Heather K Adams
star-svg
687
Storyteller

How we identify ourselves is a complicated process. Whether you define yourself by what you are or more by what you aren't, explaining who you are can be a tricky process. So is cultivating a sensitivity towards those identifiers you use to label others. Using an identity wheel is one way to narrow in on terms and concepts that speak to how we feel about ourselves and help us put into words our most deeply held concepts of self. Using this in a work setting can be an eye-opening experience and help build a stronger, safer environment for everyone.

Image via http://web.jhu.edu/dlc/resources/diversity_wheel/

What is an identity wheel?

An identity wheel is a visual aid often used in learning environments such as universities or progressive companies to highlight different ways people define themselves.

Identity is an issue fraught with complications and shades of meaning. Gender, race, religion, sexual identity, economic class, education level... Most of us probably don't realize quite how many factors make up our sense of "me." This means, in a social or professional setting, we probably have more blind spots than we realize. For example, if you grew up wealthy you may not have a sense of how different life can be for someone who isn't. You've maybe never thought of how that particular identifier influences how you experience the world and how the world itself defines you.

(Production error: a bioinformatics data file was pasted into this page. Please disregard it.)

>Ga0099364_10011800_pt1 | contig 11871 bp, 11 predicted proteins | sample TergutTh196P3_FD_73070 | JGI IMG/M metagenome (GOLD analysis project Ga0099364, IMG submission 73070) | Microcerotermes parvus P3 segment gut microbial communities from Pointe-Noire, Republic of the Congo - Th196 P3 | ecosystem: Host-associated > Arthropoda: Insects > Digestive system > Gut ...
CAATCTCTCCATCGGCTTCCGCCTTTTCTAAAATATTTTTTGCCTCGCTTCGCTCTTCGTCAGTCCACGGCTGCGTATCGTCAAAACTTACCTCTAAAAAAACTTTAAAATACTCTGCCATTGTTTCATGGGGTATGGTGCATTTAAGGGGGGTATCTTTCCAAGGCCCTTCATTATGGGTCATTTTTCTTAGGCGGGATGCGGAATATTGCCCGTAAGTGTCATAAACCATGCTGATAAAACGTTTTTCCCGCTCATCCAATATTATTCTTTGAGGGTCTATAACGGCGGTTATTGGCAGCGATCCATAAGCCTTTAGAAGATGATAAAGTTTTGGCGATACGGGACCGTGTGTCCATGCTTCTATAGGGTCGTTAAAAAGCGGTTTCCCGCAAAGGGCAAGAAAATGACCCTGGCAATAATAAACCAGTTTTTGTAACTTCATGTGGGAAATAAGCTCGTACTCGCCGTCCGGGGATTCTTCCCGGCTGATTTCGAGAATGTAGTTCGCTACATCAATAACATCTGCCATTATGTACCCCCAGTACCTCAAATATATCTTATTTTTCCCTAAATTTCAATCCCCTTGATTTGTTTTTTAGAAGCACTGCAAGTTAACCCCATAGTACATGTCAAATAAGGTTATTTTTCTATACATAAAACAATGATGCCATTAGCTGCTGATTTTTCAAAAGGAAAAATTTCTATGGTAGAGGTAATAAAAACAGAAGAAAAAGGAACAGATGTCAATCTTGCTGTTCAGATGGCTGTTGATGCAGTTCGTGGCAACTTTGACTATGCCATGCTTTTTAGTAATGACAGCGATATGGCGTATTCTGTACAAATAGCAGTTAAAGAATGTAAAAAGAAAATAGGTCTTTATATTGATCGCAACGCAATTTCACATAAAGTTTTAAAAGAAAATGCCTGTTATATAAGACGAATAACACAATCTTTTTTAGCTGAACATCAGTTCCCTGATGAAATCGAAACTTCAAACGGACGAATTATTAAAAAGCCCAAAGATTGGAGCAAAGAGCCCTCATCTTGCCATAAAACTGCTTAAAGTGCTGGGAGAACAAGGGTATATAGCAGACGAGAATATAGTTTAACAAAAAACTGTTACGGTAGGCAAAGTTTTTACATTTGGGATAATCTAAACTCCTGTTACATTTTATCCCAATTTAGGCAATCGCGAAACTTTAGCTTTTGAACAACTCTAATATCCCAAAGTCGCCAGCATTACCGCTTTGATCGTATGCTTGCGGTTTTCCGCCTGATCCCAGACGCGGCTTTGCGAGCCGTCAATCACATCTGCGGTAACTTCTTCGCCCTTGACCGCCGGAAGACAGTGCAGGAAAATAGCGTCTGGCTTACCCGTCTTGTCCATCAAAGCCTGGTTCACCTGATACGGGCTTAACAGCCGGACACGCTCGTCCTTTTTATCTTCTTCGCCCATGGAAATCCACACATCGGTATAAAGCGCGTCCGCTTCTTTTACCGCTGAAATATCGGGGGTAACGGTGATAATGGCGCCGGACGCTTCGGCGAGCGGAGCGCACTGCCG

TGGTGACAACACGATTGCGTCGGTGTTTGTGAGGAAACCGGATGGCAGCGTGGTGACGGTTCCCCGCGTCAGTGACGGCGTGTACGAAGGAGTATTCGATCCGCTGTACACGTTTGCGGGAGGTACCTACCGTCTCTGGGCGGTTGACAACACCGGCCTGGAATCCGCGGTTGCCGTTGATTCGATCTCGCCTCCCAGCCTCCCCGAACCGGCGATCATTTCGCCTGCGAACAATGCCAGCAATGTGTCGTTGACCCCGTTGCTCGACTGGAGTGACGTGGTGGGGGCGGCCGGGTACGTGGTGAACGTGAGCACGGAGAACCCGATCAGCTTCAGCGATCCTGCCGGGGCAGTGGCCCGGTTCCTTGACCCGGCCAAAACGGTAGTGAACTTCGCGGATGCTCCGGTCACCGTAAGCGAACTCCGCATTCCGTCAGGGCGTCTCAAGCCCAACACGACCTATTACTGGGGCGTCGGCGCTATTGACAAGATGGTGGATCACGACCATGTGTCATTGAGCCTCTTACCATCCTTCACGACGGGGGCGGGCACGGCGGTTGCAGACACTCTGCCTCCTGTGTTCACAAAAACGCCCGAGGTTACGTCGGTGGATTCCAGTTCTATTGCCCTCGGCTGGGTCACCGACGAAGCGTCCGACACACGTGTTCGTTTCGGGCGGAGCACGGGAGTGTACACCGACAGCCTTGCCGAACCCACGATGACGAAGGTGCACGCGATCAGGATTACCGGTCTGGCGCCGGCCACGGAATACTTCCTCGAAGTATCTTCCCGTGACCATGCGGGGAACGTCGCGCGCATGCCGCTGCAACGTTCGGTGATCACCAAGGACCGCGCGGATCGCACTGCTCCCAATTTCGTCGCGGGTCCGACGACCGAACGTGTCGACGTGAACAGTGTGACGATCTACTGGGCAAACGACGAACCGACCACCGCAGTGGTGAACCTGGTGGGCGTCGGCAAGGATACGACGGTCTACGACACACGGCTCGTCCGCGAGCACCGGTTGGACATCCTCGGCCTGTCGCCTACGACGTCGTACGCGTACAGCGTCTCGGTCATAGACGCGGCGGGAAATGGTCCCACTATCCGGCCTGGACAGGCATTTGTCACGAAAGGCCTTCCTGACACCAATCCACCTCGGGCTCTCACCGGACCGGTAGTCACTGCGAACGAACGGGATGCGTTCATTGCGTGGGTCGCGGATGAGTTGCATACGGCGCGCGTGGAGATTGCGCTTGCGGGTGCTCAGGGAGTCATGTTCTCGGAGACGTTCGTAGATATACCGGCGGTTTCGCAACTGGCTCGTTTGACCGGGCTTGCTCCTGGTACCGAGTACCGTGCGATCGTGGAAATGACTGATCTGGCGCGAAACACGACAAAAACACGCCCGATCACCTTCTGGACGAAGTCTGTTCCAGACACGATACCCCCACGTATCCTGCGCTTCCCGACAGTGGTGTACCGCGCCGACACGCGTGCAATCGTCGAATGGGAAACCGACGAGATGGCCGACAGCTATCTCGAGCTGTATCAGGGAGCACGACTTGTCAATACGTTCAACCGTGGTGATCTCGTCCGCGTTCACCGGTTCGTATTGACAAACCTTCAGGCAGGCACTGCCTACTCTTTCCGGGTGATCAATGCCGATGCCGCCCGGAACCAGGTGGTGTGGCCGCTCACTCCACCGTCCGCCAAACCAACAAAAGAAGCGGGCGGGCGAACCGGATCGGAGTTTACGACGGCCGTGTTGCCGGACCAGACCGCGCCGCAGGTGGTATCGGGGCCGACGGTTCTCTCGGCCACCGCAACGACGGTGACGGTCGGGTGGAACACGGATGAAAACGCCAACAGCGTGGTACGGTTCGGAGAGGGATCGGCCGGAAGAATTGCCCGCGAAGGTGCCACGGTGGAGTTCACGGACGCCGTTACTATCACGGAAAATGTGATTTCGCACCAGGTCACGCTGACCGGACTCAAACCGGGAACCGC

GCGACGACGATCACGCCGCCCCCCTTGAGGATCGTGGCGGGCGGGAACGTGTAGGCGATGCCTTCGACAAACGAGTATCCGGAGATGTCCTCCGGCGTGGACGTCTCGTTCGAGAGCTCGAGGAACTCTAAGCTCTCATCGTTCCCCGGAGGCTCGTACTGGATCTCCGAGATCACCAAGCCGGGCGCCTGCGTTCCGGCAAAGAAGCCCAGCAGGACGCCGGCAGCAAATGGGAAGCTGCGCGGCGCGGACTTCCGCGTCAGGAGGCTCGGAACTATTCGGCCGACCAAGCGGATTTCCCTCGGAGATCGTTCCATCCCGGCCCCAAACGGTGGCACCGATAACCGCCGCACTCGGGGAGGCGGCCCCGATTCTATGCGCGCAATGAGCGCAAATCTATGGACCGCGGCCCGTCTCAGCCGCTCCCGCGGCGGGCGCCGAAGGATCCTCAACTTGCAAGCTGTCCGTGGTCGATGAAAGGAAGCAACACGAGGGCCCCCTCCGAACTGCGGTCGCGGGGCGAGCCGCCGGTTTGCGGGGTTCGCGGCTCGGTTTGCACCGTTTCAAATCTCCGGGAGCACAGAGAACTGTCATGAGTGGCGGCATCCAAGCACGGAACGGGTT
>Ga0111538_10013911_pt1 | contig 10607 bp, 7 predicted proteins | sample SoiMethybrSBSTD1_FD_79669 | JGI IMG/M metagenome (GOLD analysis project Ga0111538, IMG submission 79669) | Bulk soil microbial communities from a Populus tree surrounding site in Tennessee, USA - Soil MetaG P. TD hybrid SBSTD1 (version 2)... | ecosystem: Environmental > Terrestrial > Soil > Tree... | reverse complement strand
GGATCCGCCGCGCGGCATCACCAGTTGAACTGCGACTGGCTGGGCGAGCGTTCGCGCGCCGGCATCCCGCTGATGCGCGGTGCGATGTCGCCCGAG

Creating and sharing identity wheels in a group setting, such as a training or course session, is a good exercise in learning how our coworkers define themselves, how they feel the world defines them because of those things and how their process of experiencing those identifiers differs from our own. The exercise itself is simple enough: a circle divided into sections, inside of which you write your different social identities, such as those listed above or any others that feel relevant to you. You then rank these identifiers based on their importance to you on a daily basis and those you feel are most often used by others to categorize you. Simple but starkly effective once sharing and discussing group members' wheels begins.